Weird Words

Weird words: Petrichor, stone’s blood.

Stepping outside after this weekend’s much-needed downpours, I was met with a familiar fragrance. The smell of the earth after rain, sometimes called “Petrichor”.

This is a fairly modern word, cobbled together by a couple of scientists in 1965.
It’s derived from two Greek word roots. Petra (πετρα) meaning “rock” and ichor (ιχωρ) meaning “blood”. But ichor is usually a special sort of blood – the juice that flows in the veins of a god or giant, perhaps a monster, not a mere mortal.

Petrichor’s scent is strongest after rain beats down on hot, dry soil. When rain pummels the earth, it stirs up waste from tiny soil bacteria called Actinomycetes… tossing tiny particles of something chemists have named “geosmin” into the air.

Interestingly enough, this same compound that brings us that lovely post-rainstorm aroma is also responsible for strong earthy flavors.

It’s why catfish and other bottom-feeders can taste a bit muddy at times (especially when caught in hot weather). It’s also why fungi and vegetables can taste a bit earthy, even after being thoroughly washed. Personally, I’m fond of strong-flavored catfish and earthy beets and mushrooms, but to each their own.

If you’re not fond of those earthy flavors, consider adding an acid during cooking (such as vinegar). This will cause geosmin to break down and give you less-fishy tasting fish or vegetables that taste less of dirt.

On a more entomological note, mosquitoes are attracted to geosmin’s smell in preparation for laying their eggs. A number of entomologists and chemists are currently experimenting on traps using geosmin extracted from beetroot skins.

I look forward to seeing how geosmin trap technology develops – but I suspect it’d be quite possible to come up with a homemade trap based on the same principles that’d work well. After all, if we can collect and destroy many mosquito eggs, we should see some dint in next years’ mosquito populations.

There are few scents I’d rather breathe in.

Weird Words

Weird Words: Emoluments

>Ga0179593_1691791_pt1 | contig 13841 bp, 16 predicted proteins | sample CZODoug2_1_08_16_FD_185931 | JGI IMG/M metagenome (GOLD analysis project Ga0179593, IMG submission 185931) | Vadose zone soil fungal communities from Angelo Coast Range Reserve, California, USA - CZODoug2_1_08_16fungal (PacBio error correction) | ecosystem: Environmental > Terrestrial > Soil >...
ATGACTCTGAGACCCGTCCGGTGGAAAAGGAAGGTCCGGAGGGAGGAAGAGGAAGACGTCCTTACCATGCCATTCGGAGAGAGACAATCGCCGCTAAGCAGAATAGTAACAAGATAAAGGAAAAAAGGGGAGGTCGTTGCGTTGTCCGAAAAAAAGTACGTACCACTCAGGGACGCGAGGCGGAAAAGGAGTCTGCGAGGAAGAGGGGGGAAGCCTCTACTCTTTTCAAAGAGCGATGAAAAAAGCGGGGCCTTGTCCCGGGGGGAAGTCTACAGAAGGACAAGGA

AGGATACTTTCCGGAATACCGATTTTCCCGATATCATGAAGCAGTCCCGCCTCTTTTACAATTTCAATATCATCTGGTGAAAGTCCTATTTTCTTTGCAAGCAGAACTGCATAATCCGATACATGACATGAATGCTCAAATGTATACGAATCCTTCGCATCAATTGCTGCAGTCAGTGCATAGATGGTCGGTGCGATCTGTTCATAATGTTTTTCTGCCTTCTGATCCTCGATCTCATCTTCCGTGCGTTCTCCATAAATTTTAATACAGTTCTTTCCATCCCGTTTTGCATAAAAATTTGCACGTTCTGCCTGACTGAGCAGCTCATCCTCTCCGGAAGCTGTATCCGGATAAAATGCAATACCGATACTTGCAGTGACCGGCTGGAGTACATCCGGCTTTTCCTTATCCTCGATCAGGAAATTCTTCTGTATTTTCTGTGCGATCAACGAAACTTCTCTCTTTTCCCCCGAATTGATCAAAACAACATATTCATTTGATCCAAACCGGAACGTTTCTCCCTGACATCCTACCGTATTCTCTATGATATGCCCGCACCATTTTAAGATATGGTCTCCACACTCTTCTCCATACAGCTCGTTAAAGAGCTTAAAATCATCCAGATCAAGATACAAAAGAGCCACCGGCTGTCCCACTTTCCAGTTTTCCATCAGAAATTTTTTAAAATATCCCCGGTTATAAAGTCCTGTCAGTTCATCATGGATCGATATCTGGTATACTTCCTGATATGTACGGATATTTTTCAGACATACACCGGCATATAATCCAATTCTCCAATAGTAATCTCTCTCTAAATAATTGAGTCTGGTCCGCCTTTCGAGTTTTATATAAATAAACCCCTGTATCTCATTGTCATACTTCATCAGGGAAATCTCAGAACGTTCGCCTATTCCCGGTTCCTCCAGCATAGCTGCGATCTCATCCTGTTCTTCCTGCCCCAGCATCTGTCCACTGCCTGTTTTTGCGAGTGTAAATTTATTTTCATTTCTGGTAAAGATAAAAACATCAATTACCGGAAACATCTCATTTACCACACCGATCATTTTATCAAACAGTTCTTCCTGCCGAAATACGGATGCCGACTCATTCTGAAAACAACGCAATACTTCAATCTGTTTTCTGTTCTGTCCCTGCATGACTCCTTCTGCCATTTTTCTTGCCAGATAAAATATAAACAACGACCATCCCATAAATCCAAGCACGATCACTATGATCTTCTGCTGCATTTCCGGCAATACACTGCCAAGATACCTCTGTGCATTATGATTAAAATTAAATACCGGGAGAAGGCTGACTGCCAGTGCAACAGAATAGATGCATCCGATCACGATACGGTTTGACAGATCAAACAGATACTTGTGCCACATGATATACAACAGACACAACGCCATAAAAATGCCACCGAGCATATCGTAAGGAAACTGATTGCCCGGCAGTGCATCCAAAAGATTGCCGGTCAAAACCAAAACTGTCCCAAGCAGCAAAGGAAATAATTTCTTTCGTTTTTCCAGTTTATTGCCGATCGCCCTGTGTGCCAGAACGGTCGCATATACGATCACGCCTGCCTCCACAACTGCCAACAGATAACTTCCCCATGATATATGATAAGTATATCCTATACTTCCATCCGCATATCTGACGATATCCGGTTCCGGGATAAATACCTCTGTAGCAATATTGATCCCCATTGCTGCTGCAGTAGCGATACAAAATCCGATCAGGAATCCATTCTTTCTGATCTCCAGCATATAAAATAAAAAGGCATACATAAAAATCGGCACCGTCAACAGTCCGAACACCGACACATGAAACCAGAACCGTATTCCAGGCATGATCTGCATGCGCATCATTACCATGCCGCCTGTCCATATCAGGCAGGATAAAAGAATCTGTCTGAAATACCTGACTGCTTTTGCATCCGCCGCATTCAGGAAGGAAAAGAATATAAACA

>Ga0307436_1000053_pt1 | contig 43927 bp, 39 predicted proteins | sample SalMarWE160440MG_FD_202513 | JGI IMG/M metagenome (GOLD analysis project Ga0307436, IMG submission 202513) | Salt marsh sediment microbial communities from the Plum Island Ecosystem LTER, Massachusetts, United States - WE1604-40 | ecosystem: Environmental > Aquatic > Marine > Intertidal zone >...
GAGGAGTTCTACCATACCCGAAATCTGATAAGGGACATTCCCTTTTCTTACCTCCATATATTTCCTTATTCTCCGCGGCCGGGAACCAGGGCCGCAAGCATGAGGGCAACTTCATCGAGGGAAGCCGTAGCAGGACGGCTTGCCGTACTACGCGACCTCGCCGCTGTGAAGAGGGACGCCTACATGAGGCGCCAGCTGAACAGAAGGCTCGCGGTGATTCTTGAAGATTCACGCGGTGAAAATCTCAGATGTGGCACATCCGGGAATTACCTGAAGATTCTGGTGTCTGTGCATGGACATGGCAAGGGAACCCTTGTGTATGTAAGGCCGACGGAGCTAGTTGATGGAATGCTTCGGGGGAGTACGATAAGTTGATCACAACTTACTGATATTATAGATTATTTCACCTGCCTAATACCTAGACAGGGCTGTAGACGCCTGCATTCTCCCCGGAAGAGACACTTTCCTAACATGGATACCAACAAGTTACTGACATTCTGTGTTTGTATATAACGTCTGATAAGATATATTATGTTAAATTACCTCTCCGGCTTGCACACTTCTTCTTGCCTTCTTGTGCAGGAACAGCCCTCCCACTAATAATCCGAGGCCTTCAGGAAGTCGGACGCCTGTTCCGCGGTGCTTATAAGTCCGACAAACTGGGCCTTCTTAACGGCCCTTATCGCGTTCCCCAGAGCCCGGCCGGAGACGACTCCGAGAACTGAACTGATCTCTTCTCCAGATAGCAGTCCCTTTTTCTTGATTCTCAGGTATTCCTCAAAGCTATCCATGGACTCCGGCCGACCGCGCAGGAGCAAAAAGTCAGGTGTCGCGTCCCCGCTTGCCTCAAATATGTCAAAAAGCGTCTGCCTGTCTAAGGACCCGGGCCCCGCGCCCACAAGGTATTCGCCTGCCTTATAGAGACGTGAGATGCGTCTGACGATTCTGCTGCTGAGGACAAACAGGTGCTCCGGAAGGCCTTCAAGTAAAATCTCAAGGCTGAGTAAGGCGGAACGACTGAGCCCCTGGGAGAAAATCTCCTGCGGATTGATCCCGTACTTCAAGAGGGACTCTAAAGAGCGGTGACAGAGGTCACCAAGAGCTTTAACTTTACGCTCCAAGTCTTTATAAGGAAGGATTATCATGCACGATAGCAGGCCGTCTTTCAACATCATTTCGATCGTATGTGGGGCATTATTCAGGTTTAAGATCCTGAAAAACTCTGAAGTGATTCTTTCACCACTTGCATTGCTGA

Perhaps we should call this “ask the etymologist”…

Emolument comes to us by way of Latin – specifically, ēmŏlŭmentum literally means “something that is produced from work”. Different forms of the Latin word “emolument” meant striving for success and achieving success, but it also referred to profits, gains, or benefits. “Emolument” can be dissected into a couple of word roots to help us remember the meaning of “emolument”.

“Ex-“ or “E-“ means “out/out of” in both Greek and Latin. Think of organ removal surgeries – an appendectomy is when an appendix is taken out, likewise a hysterectomy is when one’s uterus is removed. Alternatively, some Christians believe in creation “ex nihilo”, God’s creation of the universe “out of nothing”.

“Melere” means “to grind” in Latin. This word root has a fine and storied history, older by far than Latin, going all the way back to Proto-Indo-European. Think of all the words we have that come from this today! Our grinding teeth are called “molars”, certain hammer-related crushing tools are called “mauls”, a “miller” crushes things in a “mill” and the resultant “meal” is what has been crushed.

So, if we mash those two word roots together ex-melere → e-melere emolument would roughly translate as “the outcome of grinding” (money, if you’re the miller).

This word appears prominently in the Foreign Emoluments Clause in the U.S. Constitution. This clause was put in place to limit the amount of governmental corruption, particularly by outside money… A worthy goal, if hard to achieve.

The idea is that we don’t want our officials, either elected or appointed, using their positions to achieve personal gain. Most organizations, whether community, state, or national-level have safeguards to prevent emoluments. One doesn’t want an employee giving preferential treatment to certain people because of secret bargains. It’s also a common word to see in Nepotism laws.